Reprioritize Spending

The United States’ transportation policies and its consequent effect on land use patterns led us to overly rely on cars. Fueled by the auto industry, developers, financial interests, and other industries, public policy guided the nation’s transformation to one centered on the automobile.  President Eisenhower’s landmark legislation, the Highway Revenue Act of 1956, propelled the nation towards an expansion of roads, highways, and suburban sprawl that has been sustained and expanded since the law’s inception.

The vast majority of federal transportation funds are directed toward the Federal Highway Administration (FHWA), the agency responsible for the mammoth highway infrastructure that has helped transform and shape our country over the last 50 years.  Every few years, the federal government re-evaluates transportation policy and passes new legislation in hopes of meeting the changing demands of the country.

Historically we have allocated over 80% of transportation spending on roadways, a high portion of which typically has gone to new projects and expansion rather than upkeep and maintenance. Heavily weighted toward automobile transportation, these bills have left the Federal Transit Administration (FTA), which funds public transportation across the nation, with less than 20% of the available funds.

  • Between 2005 and 2009 the State of New York received $8.2 billion through the FHA.
  • From 2004 to 2009 New York State received $1.2 billion through the Federal Transit Administration (FTA) .

Currently the federal monies allocated for highways and mass transit come from the federal 18.4-cent gas tax that is then deposited into the Highway Trust Fund (HTF). Under the HTF, funding is then allocated to either the Highway Account or the Mass Transit Account. The Highway Account receives the lion’s share of these tax revenues (between 83% and 93%).

The upcoming federal transportation bill, which will replace the current surface transportation bill (the Safe, Accountable, Flexible, Efficient, Transportation Equity Act of 2005), is an opportunity to reprioritize transportation policy. With the transportation funding framework so heavily weighted toward roadway spending, we must demand that our aging infrastructure be maintained and brought to a state of good repair and that public transportation funds increase substantially.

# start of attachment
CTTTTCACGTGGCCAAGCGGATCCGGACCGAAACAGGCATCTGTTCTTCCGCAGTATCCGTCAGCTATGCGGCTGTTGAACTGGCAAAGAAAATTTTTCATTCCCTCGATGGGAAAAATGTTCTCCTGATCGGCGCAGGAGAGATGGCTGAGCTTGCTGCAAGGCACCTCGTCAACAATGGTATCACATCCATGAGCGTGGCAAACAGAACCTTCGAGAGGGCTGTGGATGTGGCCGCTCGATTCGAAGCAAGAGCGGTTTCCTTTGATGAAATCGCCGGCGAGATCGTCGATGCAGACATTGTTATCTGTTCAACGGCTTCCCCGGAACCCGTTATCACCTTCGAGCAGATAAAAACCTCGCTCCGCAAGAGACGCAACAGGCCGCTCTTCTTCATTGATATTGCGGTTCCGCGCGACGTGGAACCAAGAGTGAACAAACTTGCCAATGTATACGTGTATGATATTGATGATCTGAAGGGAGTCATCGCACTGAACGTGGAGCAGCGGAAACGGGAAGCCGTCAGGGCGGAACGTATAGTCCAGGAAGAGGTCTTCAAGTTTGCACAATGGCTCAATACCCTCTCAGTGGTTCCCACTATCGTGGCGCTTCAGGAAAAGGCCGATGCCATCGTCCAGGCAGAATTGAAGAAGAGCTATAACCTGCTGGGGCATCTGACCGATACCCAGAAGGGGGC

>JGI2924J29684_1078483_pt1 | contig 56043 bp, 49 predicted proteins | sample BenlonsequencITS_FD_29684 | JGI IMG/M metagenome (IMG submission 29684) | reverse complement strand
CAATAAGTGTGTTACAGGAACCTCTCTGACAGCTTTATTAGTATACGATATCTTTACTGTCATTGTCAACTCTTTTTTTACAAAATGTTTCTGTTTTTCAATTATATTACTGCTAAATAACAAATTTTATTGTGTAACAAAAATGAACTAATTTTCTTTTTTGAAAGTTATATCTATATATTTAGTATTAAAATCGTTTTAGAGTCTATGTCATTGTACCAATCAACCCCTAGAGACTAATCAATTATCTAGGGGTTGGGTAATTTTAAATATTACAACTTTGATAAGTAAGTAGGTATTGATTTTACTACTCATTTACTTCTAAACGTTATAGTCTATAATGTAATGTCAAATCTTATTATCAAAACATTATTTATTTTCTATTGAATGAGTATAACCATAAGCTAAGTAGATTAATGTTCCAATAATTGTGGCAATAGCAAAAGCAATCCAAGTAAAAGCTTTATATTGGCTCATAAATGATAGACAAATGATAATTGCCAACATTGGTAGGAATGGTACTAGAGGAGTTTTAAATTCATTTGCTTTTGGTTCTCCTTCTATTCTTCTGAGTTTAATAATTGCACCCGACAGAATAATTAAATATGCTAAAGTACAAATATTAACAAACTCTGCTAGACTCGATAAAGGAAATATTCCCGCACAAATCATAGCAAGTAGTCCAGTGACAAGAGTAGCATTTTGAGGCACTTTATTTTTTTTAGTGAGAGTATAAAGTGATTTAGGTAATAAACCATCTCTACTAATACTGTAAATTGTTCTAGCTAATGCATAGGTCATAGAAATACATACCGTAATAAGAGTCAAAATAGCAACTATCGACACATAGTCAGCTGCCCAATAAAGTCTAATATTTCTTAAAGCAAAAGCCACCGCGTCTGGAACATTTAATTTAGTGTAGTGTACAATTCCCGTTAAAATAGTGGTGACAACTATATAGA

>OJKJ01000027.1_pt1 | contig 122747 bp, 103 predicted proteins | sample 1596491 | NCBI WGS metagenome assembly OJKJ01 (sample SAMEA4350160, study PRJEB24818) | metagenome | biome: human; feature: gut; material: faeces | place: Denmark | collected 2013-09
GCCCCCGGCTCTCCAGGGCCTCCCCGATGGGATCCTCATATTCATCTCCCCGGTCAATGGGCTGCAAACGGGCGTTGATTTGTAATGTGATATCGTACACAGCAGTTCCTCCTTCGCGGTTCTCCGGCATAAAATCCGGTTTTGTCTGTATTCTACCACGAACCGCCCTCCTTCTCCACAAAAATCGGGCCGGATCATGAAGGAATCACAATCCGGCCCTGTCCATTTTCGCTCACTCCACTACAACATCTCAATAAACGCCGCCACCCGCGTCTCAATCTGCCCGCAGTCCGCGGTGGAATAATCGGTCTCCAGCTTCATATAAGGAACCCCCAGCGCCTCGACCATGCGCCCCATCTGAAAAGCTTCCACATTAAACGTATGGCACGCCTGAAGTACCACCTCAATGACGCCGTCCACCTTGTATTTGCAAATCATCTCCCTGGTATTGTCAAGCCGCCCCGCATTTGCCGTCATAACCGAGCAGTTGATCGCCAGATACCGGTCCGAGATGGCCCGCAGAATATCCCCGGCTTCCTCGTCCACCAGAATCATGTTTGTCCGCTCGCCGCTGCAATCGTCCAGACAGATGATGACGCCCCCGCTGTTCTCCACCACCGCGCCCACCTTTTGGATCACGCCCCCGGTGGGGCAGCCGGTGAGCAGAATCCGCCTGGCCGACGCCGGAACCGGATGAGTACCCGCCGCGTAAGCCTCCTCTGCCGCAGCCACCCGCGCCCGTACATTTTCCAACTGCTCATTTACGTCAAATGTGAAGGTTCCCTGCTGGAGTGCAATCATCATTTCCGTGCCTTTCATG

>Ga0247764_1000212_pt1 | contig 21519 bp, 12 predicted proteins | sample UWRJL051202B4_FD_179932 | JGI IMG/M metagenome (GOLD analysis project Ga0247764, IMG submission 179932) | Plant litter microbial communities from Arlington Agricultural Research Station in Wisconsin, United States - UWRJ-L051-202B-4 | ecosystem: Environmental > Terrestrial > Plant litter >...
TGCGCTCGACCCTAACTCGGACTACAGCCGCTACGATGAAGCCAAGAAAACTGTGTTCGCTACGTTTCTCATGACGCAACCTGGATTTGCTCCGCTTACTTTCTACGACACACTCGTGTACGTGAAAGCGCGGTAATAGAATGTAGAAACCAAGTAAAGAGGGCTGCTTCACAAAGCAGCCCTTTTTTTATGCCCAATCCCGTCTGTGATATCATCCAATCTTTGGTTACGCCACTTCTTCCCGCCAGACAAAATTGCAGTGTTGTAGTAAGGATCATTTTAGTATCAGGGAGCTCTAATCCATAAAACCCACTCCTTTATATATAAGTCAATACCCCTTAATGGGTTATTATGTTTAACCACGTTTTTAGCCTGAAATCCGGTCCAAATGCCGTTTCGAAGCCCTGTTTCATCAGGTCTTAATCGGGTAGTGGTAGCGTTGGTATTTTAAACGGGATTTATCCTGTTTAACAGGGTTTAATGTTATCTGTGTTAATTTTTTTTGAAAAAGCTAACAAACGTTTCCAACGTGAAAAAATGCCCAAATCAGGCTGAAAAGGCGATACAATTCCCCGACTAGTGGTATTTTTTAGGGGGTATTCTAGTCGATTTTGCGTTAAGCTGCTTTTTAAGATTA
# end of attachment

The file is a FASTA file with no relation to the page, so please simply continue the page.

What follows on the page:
Bus systems are one of the most cost-effective ways to reduce pollution, improve access, and alleviate congestion.  Bus Rapid Transit (BRT), is an innovative way New York City and other cities around the world are combating these concerns.  BRT features a number of components that reduce travel time including dedicated lanes, electronic systems that allow the bus driver to make traffic lights turn green and alleviate bus bunching, and station-like bus stops where riders pay their fare before entering the bus.

It is critical that the next surface transportation bill shifts our priorities away from the massive highway system that creates sprawl, environmental degradation and oppressive conditions for marginalized communities.  We must start to fully fund alternative modes of public transportation- including bus systems as well as bicycle and pedestrian infrastructure.


-These figures were taken from the FHA ( FTA) ( websites, dedicated to SATETEA-LU. 

-It should also be noted that the figures are the estimated apportionments for those years and that there is some ability to flex funds within the FHA to transit needs, an option that NYSTEA is also fighting for more locales to take advantage.